Maybe I can ask the question again with more context:

- I'm 49 years old with >25 years relevant work experience in the same field, and considering either an MBA, or EMBA

- Having looked at the ratings of both of the institutions (Westminster & Henley) they do seem to be reputable, but the first answer from Duncan seems to imply that the end result may not be as sought after as from other institutions. Would that also be the case if I were to do EMBA rather than MBA, as EMBA 'seems' to have less requirement for GMAT than MBA (at least, according to these institutions)?

Thanks again for your thoughts.

[Edited by Unclemonty on Dec 10, 2014]

Thanks to both of you for these responses. I had already read 'Why you should take the GMAT http://www.find-mba.com/board/38939' prior to my first post here, which was useful.

Maybe I can ask the question again with more context:

- I'm 49 years old with >25 years relevant work experience in the same field, and considering either an MBA, or EMBA

- Having looked at the ratings of both of the institutions (Westminster & Henley) they do seem to be reputable, but the first answer from Duncan seems to imply that the end result may not be as sought after as from other institutions. Would that also be the case if I were to do EMBA rather than MBA, as EMBA 'seems' to have less requirement for GMAT than MBA (at least, according to these institutions)?

Thanks again for your thoughts.
quote
Duncan
I think this depends on your goals. If you want the sort of job that an MBA graduate would tend to take, then a full-time programme at a better school is needed: neither Westminster not Henley have great placement. But any full-time programme will give you structured access to recruiters and careers services in a way that few EMBAs would. I don't know your circumstances, but I would consider the Sloan Fellows programme at LBS, which is designed exactly for people like you, or an EMBA at a school which will allow EMBAs access to a fairly wide range of careers services. All schools will now say they give some support, but seriously go through the list of all their services for full-time students and check off the ones they will allow. I know a guy who did the EMBA at LBS with me, while looking full-time for work and I think that was a more effective technique for him than the full-time MBA because he was not looking to be a consulting analyst or banking associate.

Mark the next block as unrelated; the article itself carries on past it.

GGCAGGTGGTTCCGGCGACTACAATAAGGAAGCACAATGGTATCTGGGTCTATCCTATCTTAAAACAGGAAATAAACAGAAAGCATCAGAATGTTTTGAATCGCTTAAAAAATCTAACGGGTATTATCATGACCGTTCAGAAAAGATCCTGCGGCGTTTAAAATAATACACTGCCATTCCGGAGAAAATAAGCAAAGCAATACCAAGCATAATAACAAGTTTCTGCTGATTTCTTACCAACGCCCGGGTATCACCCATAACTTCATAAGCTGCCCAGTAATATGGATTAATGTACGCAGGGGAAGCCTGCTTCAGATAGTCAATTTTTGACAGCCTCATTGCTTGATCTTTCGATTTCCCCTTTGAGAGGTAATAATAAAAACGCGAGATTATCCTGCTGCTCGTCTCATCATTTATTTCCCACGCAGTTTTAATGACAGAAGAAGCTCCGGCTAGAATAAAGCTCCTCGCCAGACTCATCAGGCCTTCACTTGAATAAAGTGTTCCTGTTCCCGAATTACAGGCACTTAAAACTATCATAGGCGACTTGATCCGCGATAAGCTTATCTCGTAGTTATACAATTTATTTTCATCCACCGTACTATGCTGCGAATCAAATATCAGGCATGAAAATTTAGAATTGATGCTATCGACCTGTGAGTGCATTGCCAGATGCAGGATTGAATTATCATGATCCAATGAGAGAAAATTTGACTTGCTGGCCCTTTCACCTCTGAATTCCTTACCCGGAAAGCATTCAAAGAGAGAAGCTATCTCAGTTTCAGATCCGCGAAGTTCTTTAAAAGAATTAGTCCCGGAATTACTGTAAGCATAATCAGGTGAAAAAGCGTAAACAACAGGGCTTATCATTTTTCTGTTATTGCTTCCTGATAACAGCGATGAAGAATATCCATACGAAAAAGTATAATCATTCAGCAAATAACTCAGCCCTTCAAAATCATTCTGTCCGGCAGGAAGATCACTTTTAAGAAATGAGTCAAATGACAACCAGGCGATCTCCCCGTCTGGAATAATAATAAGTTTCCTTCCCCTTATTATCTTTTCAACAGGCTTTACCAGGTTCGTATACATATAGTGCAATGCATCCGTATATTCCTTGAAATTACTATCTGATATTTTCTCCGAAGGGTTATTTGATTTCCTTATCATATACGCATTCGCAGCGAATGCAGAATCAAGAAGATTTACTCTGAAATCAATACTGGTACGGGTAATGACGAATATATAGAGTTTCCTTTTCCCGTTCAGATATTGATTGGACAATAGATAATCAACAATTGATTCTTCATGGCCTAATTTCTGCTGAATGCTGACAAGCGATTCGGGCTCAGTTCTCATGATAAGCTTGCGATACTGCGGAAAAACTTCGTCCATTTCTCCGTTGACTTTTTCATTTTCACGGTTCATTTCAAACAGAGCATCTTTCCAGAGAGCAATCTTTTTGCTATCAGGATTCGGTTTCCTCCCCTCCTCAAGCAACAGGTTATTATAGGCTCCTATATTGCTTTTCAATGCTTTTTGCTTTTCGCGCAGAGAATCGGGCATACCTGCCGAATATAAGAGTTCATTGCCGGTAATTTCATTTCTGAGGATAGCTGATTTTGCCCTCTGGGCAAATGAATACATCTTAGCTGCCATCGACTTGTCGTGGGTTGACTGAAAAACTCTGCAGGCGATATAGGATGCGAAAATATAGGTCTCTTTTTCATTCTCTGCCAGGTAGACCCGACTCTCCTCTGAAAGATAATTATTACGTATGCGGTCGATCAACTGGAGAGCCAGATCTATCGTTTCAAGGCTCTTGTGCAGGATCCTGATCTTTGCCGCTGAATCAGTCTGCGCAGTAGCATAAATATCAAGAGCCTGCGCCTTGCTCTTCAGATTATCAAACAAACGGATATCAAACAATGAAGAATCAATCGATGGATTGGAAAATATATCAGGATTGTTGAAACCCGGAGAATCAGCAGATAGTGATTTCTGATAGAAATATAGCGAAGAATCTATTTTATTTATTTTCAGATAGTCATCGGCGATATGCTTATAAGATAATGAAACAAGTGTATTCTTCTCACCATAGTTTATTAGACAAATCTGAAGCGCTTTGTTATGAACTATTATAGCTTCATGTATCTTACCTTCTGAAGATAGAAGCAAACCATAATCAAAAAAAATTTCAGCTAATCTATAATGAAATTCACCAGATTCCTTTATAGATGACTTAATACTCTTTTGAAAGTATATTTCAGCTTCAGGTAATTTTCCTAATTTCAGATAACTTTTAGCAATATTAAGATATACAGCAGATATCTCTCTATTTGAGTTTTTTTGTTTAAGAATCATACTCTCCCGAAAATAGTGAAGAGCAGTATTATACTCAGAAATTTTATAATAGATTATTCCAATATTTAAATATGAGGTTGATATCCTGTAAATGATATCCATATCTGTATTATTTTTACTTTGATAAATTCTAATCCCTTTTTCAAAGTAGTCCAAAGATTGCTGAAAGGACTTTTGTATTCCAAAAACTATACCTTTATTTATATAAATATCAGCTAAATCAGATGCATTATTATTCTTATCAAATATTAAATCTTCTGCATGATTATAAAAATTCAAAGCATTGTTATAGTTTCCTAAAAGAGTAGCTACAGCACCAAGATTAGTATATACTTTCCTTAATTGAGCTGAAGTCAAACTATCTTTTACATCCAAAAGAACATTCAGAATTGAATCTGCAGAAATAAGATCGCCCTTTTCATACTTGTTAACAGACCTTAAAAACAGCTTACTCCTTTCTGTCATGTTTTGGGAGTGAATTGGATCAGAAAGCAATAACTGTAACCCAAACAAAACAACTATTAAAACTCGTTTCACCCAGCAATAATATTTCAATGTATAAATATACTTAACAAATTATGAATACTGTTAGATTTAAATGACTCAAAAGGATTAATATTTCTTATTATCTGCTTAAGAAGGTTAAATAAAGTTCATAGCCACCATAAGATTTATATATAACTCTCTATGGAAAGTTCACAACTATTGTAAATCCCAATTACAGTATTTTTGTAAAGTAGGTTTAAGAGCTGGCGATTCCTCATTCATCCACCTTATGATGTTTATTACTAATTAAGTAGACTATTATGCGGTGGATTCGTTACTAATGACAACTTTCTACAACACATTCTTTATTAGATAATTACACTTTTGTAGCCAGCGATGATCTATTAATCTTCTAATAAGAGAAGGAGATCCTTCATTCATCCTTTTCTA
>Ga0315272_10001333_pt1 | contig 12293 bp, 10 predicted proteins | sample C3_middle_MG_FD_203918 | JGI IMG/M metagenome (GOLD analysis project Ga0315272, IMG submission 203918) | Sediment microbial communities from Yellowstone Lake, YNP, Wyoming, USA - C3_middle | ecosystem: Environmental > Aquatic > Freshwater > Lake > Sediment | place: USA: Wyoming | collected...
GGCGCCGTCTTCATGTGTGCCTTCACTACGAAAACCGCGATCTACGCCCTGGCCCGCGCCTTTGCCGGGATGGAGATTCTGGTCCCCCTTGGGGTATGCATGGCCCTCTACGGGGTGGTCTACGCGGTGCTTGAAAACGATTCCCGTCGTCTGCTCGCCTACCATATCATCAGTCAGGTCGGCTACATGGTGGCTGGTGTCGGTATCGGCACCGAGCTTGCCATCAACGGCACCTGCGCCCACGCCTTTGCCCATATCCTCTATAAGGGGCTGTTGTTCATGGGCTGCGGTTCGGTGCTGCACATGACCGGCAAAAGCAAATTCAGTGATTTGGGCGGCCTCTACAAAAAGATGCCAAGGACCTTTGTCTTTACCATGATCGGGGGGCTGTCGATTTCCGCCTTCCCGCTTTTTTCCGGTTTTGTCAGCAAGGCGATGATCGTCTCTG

I think this depends on your goals. If you want the sort of job that an MBA graduate would tend to take, then a full-time programme at a better school is needed: neither Westminster not Henley have great placement. But any full-time programme will give you structured access to recruiters and careers services in a way that few EMBAs would. I don't know your circumstances, but I would consider the Sloan Fellows programme at LBS, which is designed exactly for people like you, or an EMBA at a school which will allow EMBAs access to a fairly wide range of careers services. All schools will now say they give some support, but seriously go through the list of all their services for full-time students and check off the ones they will allow. I know a guy who did the EMBA at LBS with me, while looking full-time for work and I think that was a more effective technique for him than the full-time MBA because he was not looking to be a consulting analyst or banking associate.
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thanks for the comments - very useful
[quote][/quote]thanks for the comments - very useful